Invoking Lincoln and promising “a new dawn of American leadership,” Barack Obama assumed the historic mantle of president-elect of the United States on Tuesday night, capping a campaign that saw him rise from unlikely candidate to the first Democrat since 1976 to win 50% of the popular vote. Obama, who five years ago was unknown nationally, is now poised to become the first African-American president in U.S. history. Speaking to tens of thousands gathered at Grant Park in his adopted hometown of Chicago, the 47-year-old junior senator from Illinois said the nation faces enormous challenges but “at this defining moment, change has come to America.” With the crowd chanting “Yes, we can,” Obama spoke of the wars in Afghanistan and Iraq and economic turmoil facing the country. He said, “The road ahead will be long. Our climb will be steep. We may not get there in one year or even in one term. But America, I have never been more hopeful. I promise you, we as a people will get there.” His rival in the hotly contested campaign, Republican John McCain, called from his home state of Arizona to concede the race shortly after news media outlets, including the Free Press, declared Obama the winner with the closing of polls on the West Coast. He held a 338-159 Electoral College vote lead over McCain with several states still in play. Obama needed 270 to win. “Sen. Obama has achieved a great thing for himself and for his country,” McCain said in his concession speech to supporters in Arizona, calling on them to show “goodwill and earnest effort to come together.” In a lighter moment in Chicago, Obama said he would make good on another promise — to get a puppy for his daughters, Malia and Sasha. His historic rise was felt intensely by people in metro Detroit and across the nation. “I'm extremely proud of him,” said Nicole Jackson, a 35-year-old Detroit real estate broker who took her son, 10-year-old Horatio Williams, with her to vote for Obama on Tuesday. “He has stood out.” Indeed. For Michigan, which was called based on exit polls for Obama just after voting concluded at 9 p.m., and the rest of the country, there's much on the line. The nation's economic struggles that have been felt here for years and the credit crunch is hitting automakers at a time when they can ill afford it, sapping consumers' ability to buy cars. Obama, hoped many, could turn things around. Like Royal Oak's Susan Payne, who is in real estate and said she's hoping Obama “will bring confidence back to consumers.” It's a tall order perhaps — but voters turned out in record numbers to give their full-throated approval to his message of change. Inevitably, his election will be greeted with overwhelming enthusiasm for its historic nature. But he takes on a nation divided by partisan politics that is fighting two wars and is wrestling with how best to answer questions about its economic future on Wall Street and Main Street. His calibrated, careful, dogged campaign paid off Tuesday on a night as Democrats picked up congressional seats across the nation, and a sense of history pervaded the electorate. One by one, the battleground states that McCain needed to compete — New Hampshire, Pennsylvania, Ohio, Iowa, New Mexico, Virginia, Florida, Colorado, Nevada — fell to Obama, meaning that even if McCain took the others in play, like Missouri or North Carolina, he still couldn't catch the Democrat. Obama was the first African American to be the presidential nominee of a major U.S. political party — and he entered Tuesday as the front-runner. McCain had proven through the years — and through this campaign particularly — to be a formidable candidate, one capable of preaching a bipartisan message tied to a conservative agenda. But he failed to hang onto the coalition of states courted and won by President George W. Bush four years ago. The campaigns took vastly different paths to get to this point. Announcing his candidacy on the steps of the old Statehouse in Springfield, Ill., Obama was virtually unknown before a Democratic convention speech in 2004 and his election that year to the U.S. Senate. Improbably, he mounted a campaign that burst fund-raising records, invigorated a generation of young voters and methodically defeated the favorite — former first lady and New York Sen. Hillary Clinton. McCain, on the other hand, had been seen as a player in this election as far back as his 2000 loss to Bush. Those chances seemed to disappear in the summer of 2007, when his campaign suffered organizational disarray and a lack of money. He put together a shoestring campaign and, building off a win in New Hampshire's first-in-the-nation primary, defeated all comers, including former Massachusetts Gov. Mitt Romney, who grew up in Bloomfield Hills. Labeling himself “the original maverick,” McCain's campaign was characterized by strong — and sometimes erratic — moves in the general election season. He named the virtually unknown Palin his running mate — energizing the conservative base which had been slow to warm to McCain but raising questions about her level of readiness to take over for him in a crisis. McCain — a prisoner of war in Vietnam, former Navy pilot and Arizona senator — would have been the oldest man ever to ascend the presidency at age 72. Meanwhile, Obama's reserve came in handy as an issue that already worked to the Democrats' benefit, the economy, came to the center of the race. Across metro Detroit and the nation, the election generated record interest — and turnout, which was widely expected to benefit Obama. Voting at the William A. Pfromm Educational Center in Warren, 77-year-old Bob McBean backed McCain but expected Obama to win. “I don't like either one of them very well,” he said. At Second Ebenezer Church in Detroit, the mostly African-American congregation was far from being so cynical. Said the Rev. Edgar Vann to his flock during a prayer session Tuesday: “History's being made and you're here. You're part of it.”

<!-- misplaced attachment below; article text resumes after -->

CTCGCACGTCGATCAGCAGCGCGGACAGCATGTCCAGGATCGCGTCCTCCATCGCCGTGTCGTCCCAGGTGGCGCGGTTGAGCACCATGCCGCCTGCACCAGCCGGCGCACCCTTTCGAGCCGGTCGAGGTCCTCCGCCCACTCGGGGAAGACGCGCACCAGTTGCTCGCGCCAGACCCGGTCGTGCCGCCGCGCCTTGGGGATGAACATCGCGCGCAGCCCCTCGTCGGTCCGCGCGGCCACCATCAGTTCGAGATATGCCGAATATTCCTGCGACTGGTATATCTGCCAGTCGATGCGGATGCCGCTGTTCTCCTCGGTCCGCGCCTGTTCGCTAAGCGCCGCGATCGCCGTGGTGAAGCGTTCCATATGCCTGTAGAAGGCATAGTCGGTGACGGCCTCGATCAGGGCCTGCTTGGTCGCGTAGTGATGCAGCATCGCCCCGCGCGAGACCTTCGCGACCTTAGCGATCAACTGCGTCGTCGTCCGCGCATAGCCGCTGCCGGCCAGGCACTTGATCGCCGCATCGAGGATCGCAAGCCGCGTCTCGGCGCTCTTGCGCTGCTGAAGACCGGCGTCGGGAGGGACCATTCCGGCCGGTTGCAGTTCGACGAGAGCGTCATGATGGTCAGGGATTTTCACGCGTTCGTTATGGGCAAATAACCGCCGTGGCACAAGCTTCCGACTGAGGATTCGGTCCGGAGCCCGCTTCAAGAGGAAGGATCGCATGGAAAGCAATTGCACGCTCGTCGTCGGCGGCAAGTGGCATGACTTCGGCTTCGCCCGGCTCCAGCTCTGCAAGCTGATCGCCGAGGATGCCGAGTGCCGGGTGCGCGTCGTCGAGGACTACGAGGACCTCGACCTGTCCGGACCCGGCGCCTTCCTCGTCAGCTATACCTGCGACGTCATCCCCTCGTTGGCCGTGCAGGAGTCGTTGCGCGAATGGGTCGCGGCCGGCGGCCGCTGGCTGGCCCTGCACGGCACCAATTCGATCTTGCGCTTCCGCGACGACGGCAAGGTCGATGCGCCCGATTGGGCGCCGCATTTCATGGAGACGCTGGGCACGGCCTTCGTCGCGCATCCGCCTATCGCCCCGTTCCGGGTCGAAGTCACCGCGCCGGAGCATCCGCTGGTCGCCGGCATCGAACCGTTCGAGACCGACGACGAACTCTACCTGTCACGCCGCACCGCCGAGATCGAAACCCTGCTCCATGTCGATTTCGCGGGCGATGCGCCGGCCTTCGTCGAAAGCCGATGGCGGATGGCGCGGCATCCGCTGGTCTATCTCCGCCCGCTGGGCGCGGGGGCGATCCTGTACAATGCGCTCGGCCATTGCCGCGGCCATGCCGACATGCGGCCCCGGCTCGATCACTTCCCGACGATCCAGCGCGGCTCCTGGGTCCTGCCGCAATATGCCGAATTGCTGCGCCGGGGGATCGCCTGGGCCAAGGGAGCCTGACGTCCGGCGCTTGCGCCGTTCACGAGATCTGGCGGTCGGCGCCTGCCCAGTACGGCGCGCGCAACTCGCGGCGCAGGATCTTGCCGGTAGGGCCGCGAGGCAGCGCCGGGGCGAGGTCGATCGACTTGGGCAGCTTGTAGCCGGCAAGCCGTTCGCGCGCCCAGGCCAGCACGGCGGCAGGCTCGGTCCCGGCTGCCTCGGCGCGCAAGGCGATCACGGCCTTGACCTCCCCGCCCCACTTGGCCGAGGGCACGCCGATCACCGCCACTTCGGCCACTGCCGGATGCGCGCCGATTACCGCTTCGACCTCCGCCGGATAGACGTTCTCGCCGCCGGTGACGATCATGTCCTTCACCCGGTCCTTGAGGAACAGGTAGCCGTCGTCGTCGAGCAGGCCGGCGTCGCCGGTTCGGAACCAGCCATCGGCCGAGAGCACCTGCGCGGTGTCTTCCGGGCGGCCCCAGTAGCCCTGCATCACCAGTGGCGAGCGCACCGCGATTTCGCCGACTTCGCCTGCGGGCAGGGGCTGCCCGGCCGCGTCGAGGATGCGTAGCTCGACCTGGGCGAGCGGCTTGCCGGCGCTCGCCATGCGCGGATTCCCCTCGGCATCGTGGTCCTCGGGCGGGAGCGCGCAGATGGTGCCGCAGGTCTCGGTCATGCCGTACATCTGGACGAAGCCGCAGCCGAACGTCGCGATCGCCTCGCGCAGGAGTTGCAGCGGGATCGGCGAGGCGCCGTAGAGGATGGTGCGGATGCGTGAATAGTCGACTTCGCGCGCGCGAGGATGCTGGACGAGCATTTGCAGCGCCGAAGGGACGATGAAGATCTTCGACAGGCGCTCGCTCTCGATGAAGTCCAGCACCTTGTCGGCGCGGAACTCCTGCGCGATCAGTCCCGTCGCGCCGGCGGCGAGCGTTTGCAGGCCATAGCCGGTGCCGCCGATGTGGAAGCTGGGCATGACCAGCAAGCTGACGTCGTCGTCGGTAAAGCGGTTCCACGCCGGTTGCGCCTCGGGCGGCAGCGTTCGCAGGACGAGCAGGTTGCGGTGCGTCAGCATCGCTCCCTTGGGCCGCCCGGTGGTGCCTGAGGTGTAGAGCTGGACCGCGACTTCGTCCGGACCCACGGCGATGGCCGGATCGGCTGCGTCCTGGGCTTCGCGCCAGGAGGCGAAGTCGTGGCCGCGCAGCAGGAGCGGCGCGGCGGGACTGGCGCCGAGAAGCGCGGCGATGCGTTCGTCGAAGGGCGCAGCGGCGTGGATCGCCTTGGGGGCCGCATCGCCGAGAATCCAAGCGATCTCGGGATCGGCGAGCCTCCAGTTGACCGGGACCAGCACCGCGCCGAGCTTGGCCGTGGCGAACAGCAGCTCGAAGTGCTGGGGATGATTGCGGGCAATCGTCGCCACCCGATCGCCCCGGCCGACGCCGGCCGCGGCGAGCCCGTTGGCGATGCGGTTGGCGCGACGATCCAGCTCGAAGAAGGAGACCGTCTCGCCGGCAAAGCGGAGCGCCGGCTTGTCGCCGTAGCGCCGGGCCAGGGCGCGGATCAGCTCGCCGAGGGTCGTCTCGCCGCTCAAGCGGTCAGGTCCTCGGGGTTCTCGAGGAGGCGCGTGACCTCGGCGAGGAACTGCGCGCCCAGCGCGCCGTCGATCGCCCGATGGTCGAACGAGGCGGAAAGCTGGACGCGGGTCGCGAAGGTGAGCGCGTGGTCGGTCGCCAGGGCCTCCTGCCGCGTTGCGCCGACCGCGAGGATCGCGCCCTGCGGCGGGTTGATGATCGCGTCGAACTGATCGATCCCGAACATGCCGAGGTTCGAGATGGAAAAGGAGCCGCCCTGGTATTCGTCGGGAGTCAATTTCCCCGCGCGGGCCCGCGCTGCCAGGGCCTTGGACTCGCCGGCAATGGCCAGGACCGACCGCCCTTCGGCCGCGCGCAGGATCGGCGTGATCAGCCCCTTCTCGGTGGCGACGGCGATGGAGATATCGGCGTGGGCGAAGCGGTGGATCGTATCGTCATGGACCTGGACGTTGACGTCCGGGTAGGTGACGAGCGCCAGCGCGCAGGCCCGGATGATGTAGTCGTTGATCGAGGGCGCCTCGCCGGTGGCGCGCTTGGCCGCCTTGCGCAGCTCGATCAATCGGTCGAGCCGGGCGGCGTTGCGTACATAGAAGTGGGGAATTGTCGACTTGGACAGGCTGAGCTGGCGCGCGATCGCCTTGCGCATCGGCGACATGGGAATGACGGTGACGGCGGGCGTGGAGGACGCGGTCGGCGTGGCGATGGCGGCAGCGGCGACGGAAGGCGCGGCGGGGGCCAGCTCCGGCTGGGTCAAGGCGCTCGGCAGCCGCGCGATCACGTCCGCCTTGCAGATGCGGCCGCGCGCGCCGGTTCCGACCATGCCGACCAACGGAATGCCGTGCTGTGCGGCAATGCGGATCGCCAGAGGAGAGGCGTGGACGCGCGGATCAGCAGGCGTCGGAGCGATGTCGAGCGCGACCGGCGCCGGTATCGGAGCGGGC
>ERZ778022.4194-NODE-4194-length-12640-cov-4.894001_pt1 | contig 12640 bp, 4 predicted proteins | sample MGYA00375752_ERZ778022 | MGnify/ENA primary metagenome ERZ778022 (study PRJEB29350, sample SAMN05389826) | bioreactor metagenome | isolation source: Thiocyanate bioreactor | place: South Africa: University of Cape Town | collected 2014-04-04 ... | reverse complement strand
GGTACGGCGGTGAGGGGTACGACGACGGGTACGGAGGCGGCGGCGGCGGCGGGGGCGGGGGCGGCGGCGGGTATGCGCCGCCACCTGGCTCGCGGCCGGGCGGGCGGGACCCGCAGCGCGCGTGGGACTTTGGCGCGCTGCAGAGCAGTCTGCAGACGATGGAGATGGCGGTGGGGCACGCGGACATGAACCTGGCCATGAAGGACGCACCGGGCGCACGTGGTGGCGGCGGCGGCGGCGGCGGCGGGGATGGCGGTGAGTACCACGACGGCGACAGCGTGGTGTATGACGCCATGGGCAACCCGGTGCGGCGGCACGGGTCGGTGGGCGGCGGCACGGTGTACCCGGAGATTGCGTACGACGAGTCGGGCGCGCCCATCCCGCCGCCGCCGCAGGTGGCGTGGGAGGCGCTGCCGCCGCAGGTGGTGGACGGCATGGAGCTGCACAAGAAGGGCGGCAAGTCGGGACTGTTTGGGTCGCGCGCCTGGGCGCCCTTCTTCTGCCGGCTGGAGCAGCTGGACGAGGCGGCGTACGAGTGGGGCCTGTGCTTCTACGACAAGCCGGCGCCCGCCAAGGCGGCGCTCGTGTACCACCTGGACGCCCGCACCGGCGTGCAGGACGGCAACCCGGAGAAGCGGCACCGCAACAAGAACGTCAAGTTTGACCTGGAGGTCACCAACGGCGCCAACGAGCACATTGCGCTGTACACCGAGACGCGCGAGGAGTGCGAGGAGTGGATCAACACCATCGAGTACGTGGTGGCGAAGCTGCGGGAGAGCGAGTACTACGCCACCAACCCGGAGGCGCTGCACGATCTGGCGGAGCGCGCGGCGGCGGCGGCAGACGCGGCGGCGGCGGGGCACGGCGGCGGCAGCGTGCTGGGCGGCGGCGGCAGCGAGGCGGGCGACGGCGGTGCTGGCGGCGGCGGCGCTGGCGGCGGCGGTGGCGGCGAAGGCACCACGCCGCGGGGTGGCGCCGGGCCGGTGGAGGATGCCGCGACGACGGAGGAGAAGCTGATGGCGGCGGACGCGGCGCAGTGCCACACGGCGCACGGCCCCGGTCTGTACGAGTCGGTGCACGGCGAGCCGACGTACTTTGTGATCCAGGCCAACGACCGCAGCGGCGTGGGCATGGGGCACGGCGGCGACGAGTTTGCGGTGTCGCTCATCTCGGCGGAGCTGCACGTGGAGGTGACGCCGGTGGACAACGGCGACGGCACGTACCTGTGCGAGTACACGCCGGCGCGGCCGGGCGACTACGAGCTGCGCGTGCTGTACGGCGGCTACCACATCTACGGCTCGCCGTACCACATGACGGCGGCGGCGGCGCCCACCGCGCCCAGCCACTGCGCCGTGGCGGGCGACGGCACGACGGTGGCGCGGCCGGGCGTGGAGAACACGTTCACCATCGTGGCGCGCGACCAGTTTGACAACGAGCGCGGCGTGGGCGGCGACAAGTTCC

Before you say ah he's jumping on the bandwagon now.. Here's the deal after long hours of soul searching I came to understand this is larger then my disappointment of Hillary losing or how other dems treated one another during the primaries. A McCain victory would mean four more years of Reagan and Bush like policies something the US couldn't withstand. Now I ask for forgiveness because I was wrong and I hope those who voted for Obama in 2008 will come back and ensure an existing Democratic majority in 2010. The Republicans might took the lose this round be sure they will be back.